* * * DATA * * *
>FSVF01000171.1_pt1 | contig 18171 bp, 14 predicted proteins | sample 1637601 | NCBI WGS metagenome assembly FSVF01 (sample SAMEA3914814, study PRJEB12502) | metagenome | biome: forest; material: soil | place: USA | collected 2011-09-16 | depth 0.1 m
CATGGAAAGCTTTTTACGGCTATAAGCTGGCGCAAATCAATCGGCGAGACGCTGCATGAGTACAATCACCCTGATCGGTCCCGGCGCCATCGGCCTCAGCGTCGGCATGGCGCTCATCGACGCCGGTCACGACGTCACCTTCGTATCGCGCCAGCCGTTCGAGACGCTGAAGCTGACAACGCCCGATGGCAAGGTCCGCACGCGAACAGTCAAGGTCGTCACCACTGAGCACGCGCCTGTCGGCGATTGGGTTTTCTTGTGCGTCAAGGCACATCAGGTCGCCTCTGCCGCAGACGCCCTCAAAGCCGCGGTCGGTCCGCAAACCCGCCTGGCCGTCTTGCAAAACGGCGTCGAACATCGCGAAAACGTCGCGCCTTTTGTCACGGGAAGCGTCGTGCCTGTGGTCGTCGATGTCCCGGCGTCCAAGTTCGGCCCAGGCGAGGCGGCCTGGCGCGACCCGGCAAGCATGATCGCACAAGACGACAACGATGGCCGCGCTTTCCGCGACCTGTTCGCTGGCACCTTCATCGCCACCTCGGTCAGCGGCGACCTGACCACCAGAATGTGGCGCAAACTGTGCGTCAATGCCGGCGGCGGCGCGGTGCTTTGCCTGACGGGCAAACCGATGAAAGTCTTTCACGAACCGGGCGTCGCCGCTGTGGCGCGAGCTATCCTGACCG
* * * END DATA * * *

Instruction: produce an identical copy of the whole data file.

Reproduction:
>FSVF01000171.1_pt1 | contig 18171 bp, 14 predicted proteins | sample 1637601 | NCBI WGS metagenome assembly FSVF01 (sample SAMEA3914814, study PRJEB12502) | metagenome | biome: forest; material: soil | place: USA | collected 2011-09-16 | depth 0.1 m
CATGGAAAGCTTTTTACGGCTATAAGCTGGCGCAAATCAATCGGCGAGACGCTGCATGAGTACAATCACCCTGATCGGTCCCGGCGCCATCGGCCTCAGCGTCGGCATGGCGCTCATCGACGCCGGTCACGACGTCACCTTCGTATCGCGCCAGCCGTTCGAGACGCTGAAGCTGACAACGCCCGATGGCAAGGTCCGCACGCGAACAGTCAAGGTCGTCACCACTGAGCACGCGCCTGTCGGCGATTGGGTTTTCTTGTGCGTCAAGGCACATCAGGTCGCCTCTGCCGCAGACGCCCTCAAAGCCGCGGTCGGTCCGCAAACCCGCCTGGCCGTCTTGCAAAACGGCGTCGAACATCGCGAAAACGTCGCGCCTTTTGTCACGGGAAGCGTCGTGCCTGTGGTCGTCGATGTCCCGGCGTCCAAGTTCGGCCCAGGCGAGGCGGCCTGGCGCGACCCGGCAAGCATGATCGCACAAGACGACAACGATGGCCGCGCTTTCCGCGACCTGTTCGCTGGCACCTTCATCGCCACCTCGGTCAGCGGCGACCTGACCACCAGAATGTGGCGCAAACTGTGCGTCAATGCCGGCGGCGGCGCGGTGCTTTGCCTGACGGGCAAACCGATGAAAGTCTTTCACGAACCGGGCGTCGCCGCTGTGGCGCGAGCTATCCTGACCG